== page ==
Magazine article Tikkun

Titanic Love

Magazine article Tikkun

Titanic Love

Article excerpt

It was a dark night when I saw Titanic recently in Yonkers, escaping briefly through the rain to a local theater with my friends from the hospital where we are training in child psychiatry. Depleted by the endless procession of damaged innercity children who have nothing to cling to but a few impoverished cultural activities-Nintendo games, drugs, bad movies hypnotic in their violence-and to whom we can give little, I came with criticisms prepared before the opening credits. Suspicious of a Hollywood romance that had bewitched so many of our adolescent patients and resentful of the vast cost of the film-dreaming bitterly of what Titanic's $250 million cost could have done in the struggling communities that surrounded us-I was unprepared to be deeply shaken, unready to be haunted by ghosts of sadness and hope, despair and love.

Yet, from the moment of the film's opening with its sepia-colored shots of travelers and immigrants waving their good-byes from the ship's deck, sailing to their deaths in freezing and lonely water, I too was transported. And this despite registering the heavy-handed dialogue and the characterizations that verged on caricature, the very modern sensibilities of the supposedly Edwardian lovers, despite my awareness of the box-office consciousness that fills each frame. In the weeks since, my haunting by Titanic goes on. I still find myself completely occupied at odd times by feelings stirred by it, almost bewildered by its power to conjure ghosts in me. Somehow Titanic transcends itself. How is it that it has taken me and countless others into such deep waters?

For its breathtaking financial success, predictable Oscars sweep, and the emerging stories of people seeing it for the dozenth time, suggest that Titanic has haunted and inspired us as a nation. Teenagers mouth the dialogue by heart. In coffee time work conversations we marvel at its three hours that pass in a moment, celebrate the romance, regret the terrible loss of life. The film has created a cultural space in which a powerful experience is shared, as we shake off both the freedom and tyranny of our currently exploding technologiescable, video, the internet-that foster an ever greater specialization of interests and an ever-greater fracturing of communal consciousness. "Wasn't it incredible?" people breathe, and for a moment we unite in a common memory. There is something liberating and utterly necessary for our souls' nourishment here, something akin to falling in love.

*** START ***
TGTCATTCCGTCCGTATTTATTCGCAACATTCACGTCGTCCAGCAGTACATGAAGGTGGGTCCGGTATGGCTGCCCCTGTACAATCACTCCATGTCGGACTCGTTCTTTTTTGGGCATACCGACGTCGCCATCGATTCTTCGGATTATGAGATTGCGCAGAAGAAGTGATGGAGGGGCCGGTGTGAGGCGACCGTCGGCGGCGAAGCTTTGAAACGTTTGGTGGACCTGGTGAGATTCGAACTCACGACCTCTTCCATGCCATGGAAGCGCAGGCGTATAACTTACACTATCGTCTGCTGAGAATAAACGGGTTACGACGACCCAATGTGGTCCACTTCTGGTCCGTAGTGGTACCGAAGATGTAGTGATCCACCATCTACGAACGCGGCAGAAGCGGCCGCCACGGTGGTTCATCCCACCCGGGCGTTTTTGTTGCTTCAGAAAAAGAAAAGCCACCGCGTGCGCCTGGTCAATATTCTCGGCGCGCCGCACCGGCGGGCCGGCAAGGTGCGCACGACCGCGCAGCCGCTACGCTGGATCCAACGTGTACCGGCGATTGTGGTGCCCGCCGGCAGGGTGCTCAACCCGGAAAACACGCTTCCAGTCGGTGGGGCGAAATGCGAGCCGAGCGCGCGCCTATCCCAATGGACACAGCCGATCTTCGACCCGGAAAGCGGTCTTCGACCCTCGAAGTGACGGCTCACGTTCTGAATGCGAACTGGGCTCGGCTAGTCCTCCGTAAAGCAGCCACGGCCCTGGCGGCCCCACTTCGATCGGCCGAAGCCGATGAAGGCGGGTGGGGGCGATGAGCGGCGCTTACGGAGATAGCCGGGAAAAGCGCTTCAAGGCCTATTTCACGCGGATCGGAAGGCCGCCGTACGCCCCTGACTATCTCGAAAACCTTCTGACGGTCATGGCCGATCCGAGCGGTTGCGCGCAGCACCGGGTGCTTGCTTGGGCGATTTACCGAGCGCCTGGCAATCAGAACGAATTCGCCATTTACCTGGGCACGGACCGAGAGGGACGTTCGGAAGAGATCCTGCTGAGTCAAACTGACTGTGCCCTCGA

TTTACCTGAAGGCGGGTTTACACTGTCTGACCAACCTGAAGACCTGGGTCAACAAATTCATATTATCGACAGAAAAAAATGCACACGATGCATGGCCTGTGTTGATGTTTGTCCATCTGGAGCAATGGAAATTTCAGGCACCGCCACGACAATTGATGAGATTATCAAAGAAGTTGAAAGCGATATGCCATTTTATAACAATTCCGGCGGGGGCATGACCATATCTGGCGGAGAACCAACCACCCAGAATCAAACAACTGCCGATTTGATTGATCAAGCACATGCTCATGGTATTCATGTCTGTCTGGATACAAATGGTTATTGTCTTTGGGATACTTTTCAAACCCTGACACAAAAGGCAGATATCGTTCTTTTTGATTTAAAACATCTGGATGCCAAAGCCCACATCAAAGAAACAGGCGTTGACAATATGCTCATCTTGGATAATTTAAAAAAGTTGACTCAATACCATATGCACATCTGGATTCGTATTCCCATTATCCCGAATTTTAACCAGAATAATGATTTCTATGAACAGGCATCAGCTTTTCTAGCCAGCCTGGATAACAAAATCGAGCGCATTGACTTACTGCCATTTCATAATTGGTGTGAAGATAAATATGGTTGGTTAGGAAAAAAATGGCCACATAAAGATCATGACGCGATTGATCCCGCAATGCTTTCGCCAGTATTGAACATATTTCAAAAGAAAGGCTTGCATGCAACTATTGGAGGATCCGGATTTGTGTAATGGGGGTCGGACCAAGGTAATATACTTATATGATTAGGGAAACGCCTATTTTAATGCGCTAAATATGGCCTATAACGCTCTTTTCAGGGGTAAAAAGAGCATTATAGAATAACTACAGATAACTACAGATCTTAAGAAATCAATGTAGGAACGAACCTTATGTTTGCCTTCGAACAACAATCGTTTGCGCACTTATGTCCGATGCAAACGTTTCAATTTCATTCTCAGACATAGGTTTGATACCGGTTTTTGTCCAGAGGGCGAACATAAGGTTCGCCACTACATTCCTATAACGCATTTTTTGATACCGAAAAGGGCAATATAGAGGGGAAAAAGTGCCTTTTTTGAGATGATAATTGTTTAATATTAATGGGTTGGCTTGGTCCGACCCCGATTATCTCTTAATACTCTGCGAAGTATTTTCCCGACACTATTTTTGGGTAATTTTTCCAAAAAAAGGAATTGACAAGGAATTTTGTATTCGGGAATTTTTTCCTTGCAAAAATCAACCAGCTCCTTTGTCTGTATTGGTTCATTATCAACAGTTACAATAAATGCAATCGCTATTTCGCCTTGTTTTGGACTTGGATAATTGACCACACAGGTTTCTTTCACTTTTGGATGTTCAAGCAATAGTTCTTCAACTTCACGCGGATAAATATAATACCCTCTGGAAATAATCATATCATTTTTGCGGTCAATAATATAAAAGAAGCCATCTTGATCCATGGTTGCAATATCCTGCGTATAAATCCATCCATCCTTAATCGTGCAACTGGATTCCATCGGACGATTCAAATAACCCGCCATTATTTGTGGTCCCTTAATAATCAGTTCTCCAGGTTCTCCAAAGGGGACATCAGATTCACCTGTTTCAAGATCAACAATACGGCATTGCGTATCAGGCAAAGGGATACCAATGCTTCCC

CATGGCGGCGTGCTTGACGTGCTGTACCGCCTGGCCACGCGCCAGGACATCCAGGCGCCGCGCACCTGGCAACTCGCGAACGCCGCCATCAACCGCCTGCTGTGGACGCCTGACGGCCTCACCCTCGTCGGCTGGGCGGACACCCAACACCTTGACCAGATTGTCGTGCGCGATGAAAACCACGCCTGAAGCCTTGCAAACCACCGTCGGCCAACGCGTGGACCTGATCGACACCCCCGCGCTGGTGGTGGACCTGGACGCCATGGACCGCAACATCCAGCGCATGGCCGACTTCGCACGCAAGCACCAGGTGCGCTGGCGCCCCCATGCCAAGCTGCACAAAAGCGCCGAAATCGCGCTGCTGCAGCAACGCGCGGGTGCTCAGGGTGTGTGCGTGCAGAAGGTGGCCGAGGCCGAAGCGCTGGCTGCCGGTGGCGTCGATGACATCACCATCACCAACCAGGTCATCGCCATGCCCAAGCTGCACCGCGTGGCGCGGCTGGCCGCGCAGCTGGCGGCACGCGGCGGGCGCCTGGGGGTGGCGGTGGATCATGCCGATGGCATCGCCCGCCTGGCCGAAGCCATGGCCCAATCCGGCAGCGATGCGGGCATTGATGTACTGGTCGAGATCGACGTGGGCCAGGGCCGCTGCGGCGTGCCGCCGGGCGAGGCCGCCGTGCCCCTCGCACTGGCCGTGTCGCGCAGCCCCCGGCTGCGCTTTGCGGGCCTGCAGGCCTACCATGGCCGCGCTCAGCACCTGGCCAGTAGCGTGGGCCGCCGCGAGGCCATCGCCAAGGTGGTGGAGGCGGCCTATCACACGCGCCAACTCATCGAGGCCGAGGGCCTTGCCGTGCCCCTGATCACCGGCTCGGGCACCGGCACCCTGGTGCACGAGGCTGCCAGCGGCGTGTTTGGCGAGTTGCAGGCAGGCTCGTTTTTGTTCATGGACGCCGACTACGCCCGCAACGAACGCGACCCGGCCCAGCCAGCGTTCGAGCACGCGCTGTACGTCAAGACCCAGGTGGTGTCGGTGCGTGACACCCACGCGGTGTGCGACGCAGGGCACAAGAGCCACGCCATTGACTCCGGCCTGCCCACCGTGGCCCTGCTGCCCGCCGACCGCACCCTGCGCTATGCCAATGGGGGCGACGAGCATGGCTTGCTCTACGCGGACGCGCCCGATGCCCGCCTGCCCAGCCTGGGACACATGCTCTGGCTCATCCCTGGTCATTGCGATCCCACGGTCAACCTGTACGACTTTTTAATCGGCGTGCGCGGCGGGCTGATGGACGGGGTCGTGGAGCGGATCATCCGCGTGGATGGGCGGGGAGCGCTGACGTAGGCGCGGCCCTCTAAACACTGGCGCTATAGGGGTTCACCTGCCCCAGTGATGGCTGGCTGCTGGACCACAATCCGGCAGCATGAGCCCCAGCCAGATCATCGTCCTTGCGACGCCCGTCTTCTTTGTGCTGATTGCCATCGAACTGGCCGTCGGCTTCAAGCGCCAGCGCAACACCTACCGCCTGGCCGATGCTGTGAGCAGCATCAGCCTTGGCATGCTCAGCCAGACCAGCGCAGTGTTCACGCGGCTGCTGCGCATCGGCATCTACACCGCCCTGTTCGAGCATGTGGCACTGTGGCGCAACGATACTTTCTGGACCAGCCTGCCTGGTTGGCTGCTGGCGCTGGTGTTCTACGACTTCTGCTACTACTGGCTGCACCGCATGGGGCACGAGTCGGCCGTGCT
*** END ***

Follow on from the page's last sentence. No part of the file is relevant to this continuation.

Fundamentally, of course, Titanic is a love story: or, rather a story of numerous loves, some doomed, others potentially freeing and transformative. History has given director and writer James Cameron a rich, multi-layered text of romances to envision and intertwine with that of the fictional Jack and Rose: man and the conquest of the sea, man and technology, immigrant and New World. As tarnished as the romances culturally available to us may be, we still fall in love-as the Titanic's passengers must variously have been-with the dream that our technologies will protect and fulfill us, with the hope that we will finally master nature, with the delights made possible by wealth, with America as the location of freedom.

Most powerful of the love stories that shadow that of the young couples is our desire for technology. A magnificent and invulnerable ship, beautiful and fast, is the object of desire, a ship of dreams: technology making new dreams possible. We know this love story well; in different forms it continues its hold on us. And yet just beyond the usual articulation, there lies a collective fear that this romance-dazzling as it is-may be doomed, and that our scientific venture could founder. The narratives of our relationships with technology and with wealth are usually triumphant, their anxieties rarely made explicit; but under the surface, submerged and silenced in darker waters of our consciousness, are stories of destruction and loss. …

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